The purpose of this study is to compare vernacular and new houses in terms of indoor occupant satisfaction and thermal and visual comfort in a region with cold climatic…
The purpose of this study is to compare vernacular and new houses in terms of indoor occupant satisfaction and thermal and visual comfort in a region with cold climatic conditions. In line with the data obtained, the contribution of passive design techniques to comfort in housing indoor will be revealed.
In this study, the comfort conditions to be provided in a residence were determined and evaluated in Bingol with the help of questionnaires applied on vernacular and new houses. The information gathered from the occupants and the survey study was mainly designed for three purposes: (i) acquiring general information about houses; (ii) acquiring general information about occupants; and (iii) inquiring about the physical comfort satisfaction of the occupants (thermal comfort and visual comfort).
Although the average occupant satisfaction in terms of thermal performance in vernacular houses in summer and winter is 3.91, this average is 2.01 for new houses. The average of the general visual comfort of occupants in vernacular houses is 3.59, whereas this rate is 2.63 in new houses. According to the data obtained, occupant satisfaction was higher in vernacular houses than in new houses. In general, the new settlement area is designed and positioned independently of climate and environmental conditions. This situation increases the need to use mechanical systems to provide indoor thermal comfort conditions. The increase in the need for mechanical systems leads to a significant increase in energy expenditures, as well as deterioration of health conditions in places.
To ensure occupant satisfaction, indoor thermal comfort conditions and healthy environments, vernacular houses should be an example for the design and building of new houses in terms of orientation, environment relations, space dimensions and space usage in accordance with the character of the region and material selection.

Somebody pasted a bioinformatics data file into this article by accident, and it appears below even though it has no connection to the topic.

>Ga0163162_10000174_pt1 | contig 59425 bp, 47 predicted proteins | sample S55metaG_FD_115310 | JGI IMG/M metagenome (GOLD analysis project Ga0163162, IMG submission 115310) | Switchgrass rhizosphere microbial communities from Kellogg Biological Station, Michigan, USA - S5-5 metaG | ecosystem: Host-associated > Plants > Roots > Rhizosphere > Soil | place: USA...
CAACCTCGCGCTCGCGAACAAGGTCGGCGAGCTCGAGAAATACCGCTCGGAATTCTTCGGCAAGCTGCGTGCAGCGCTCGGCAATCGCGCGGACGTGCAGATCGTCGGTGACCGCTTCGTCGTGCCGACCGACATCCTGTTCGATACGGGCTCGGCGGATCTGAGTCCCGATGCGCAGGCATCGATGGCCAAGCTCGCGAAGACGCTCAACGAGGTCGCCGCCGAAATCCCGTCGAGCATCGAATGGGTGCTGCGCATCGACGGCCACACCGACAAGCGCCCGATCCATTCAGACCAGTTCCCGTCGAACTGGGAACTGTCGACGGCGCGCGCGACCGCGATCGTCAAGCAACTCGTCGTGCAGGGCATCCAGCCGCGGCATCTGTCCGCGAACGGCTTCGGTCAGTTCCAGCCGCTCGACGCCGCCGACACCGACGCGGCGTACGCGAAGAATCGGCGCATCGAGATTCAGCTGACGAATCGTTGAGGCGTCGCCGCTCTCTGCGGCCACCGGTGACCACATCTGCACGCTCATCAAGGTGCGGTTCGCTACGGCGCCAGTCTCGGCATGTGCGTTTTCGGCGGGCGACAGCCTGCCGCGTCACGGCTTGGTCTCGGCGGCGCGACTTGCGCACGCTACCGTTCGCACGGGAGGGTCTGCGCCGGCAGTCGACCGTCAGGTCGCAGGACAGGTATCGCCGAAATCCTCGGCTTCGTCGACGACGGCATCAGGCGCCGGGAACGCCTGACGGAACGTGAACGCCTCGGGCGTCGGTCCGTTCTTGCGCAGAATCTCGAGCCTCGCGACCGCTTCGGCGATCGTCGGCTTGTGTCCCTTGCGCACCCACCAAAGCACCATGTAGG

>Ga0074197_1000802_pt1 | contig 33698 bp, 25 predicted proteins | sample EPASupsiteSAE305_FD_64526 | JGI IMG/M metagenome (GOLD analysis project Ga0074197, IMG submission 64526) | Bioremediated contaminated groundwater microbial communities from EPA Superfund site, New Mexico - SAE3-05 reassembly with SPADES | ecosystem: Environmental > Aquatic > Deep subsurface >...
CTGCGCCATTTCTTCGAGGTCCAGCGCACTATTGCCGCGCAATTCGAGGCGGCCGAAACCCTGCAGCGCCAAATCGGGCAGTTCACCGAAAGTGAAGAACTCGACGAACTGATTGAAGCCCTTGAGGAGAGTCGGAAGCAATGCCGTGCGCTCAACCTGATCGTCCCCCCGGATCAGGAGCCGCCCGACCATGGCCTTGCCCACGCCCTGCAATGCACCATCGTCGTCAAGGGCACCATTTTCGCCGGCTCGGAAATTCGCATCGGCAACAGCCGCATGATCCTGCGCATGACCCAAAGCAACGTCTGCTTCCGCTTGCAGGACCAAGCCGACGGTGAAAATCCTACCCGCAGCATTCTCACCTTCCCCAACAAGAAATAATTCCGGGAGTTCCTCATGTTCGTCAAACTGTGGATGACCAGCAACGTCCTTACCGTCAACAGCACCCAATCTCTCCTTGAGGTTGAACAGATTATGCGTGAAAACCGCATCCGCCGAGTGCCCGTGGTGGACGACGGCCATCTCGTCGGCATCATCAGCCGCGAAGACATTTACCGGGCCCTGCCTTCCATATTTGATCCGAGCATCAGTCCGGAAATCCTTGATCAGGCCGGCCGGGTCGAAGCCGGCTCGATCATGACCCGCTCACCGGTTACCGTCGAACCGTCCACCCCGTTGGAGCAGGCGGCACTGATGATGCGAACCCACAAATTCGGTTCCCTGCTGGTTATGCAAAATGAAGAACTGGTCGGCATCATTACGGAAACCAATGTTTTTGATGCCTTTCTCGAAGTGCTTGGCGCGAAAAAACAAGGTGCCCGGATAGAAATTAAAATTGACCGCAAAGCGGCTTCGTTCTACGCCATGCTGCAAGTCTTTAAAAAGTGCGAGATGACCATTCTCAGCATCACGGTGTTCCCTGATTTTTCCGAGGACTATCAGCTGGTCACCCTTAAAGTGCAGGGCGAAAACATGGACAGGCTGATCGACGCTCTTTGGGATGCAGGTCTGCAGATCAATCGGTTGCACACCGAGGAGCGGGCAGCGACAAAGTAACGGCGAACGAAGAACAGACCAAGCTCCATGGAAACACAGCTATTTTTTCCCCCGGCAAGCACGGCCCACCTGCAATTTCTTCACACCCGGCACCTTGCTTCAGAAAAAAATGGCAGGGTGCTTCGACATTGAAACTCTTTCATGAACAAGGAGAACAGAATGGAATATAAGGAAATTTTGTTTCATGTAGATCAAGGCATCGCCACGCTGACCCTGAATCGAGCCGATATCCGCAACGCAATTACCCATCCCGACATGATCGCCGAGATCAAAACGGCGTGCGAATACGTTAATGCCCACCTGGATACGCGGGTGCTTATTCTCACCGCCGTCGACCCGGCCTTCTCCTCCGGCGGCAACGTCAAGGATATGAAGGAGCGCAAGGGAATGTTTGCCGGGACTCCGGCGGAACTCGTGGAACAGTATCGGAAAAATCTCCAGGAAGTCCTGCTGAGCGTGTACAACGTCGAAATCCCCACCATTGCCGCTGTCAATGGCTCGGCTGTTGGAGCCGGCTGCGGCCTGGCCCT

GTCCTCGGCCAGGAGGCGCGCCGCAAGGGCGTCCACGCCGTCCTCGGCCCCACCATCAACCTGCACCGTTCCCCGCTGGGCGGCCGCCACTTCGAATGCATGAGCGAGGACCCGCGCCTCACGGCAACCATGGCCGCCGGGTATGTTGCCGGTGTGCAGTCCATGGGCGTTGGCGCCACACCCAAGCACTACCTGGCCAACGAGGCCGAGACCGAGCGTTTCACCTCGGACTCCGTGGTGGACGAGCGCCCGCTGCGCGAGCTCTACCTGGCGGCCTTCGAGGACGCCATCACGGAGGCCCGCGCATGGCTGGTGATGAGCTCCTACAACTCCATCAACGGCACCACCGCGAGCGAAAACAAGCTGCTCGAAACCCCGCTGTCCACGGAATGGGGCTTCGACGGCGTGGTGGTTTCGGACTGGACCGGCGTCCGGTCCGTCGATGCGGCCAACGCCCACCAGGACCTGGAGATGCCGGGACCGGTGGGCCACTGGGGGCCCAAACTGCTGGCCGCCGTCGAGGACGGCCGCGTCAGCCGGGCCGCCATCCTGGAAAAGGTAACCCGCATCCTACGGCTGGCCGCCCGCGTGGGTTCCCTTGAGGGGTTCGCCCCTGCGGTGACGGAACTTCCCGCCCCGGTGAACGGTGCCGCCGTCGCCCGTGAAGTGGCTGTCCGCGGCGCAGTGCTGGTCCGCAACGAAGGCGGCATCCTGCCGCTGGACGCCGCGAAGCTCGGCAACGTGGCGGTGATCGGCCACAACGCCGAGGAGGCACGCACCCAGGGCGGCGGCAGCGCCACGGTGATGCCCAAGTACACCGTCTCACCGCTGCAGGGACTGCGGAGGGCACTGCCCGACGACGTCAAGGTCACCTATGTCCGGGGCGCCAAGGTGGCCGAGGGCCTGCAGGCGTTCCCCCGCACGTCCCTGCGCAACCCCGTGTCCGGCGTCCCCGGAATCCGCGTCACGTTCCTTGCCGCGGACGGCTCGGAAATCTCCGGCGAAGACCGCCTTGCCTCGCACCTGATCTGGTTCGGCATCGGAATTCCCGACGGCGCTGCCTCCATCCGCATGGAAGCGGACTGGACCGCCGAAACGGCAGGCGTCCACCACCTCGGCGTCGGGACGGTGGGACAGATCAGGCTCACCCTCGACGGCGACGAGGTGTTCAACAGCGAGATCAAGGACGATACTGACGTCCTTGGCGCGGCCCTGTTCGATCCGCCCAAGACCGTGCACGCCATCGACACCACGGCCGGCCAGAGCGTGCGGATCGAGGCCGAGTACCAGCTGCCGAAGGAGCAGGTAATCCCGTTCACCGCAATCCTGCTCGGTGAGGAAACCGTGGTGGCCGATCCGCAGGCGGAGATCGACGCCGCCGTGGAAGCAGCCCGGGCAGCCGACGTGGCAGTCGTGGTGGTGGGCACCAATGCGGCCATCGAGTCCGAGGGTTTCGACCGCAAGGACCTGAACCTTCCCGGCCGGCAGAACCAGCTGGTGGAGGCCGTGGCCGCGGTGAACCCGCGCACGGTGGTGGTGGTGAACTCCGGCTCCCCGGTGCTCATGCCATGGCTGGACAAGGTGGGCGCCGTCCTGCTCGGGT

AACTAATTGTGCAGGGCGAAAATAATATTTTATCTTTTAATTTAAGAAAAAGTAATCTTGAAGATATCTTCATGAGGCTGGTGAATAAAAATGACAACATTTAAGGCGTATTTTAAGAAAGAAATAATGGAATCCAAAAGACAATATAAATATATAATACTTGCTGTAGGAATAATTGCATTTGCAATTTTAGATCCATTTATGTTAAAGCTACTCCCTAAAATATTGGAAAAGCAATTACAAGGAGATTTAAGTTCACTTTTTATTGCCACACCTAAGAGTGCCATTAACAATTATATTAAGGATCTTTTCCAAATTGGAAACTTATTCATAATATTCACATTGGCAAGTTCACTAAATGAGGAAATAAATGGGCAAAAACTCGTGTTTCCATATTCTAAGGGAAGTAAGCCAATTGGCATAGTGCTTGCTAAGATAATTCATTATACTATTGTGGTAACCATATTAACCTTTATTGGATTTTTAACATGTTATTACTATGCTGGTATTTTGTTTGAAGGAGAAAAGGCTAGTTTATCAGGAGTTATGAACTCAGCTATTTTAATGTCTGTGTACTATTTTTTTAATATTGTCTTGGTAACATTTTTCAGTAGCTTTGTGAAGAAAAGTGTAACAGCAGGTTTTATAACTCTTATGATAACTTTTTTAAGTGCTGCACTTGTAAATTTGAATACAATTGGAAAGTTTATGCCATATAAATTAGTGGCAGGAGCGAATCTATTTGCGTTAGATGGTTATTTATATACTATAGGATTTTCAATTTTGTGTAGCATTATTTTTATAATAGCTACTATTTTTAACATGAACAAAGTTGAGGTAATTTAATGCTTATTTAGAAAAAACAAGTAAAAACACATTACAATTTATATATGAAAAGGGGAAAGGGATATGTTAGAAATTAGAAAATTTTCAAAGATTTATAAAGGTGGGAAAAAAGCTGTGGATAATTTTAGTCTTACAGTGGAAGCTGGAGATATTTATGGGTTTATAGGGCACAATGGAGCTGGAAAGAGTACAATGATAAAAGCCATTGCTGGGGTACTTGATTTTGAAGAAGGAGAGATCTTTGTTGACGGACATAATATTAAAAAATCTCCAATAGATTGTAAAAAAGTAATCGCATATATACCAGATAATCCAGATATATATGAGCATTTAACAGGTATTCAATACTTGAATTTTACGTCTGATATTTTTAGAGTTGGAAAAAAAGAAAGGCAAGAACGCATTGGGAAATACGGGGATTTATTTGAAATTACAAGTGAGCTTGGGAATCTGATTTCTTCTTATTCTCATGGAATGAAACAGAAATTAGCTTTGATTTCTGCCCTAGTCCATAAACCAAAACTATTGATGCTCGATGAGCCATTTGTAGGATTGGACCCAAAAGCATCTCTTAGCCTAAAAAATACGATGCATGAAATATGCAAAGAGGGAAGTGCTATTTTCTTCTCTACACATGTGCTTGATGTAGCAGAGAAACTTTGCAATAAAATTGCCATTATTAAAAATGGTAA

There has not been a serious research on bioclimatic, socioeconomic and cultural sustainability of the vernacular architecture of Bingol. Therefore, this region has been preferred as the study area.
In this study, the effects of permanent housing (PH) practices carried out after an earthquake in Turkey were investigated with a case study. Determining the factors that…
In this study, the effects of permanent housing (PH) practices carried out after an earthquake in Turkey were investigated with a case study. Determining the factors that increase occupants’ satisfaction at the local level and transferring them to the projects to be conducted were aimed.
The data obtained with questionnaires, statistical analyses, drawings and area examinations belonging to the PH areas built after the 2003 Bingöl earthquake were based on a complementary qualitative research study. Exploratory (EFA) and confirmatory factor analyses (CFA) were used in the analysis of the data. In the CFA, various fits or conformity indices were used to determine to what extent the suggested models showed compliance with the data. SPSS and AMOS were preferred as analysis software.
When the findings were examined, it was observed that there are significant deficiencies in the activities regarding planning and carrying out the PH production process after the 2003 Bingöl earthquake. An analysis to determine success factors revealed that the most important factor affecting satisfaction is “housing environment.” In addition, the factors “housing design,” “economic recovery,” “cooperation,” “built quality” and “social effect” were determined as important elements for successful results.
The most important way to reduce the destructive effects of disasters is to develop correct solutions. Therefore, it is of great importance to conduct research in an earthquake-affected region, to examine the performance of the produced environments, to present the existing problems and to determine the satisfaction of the users in the new housing and their environment.
This study raises awareness of the importance of creating living spaces that respond to the needs of victims in order to reduce social, physiological and psychological risks in PH applications after the earthquake.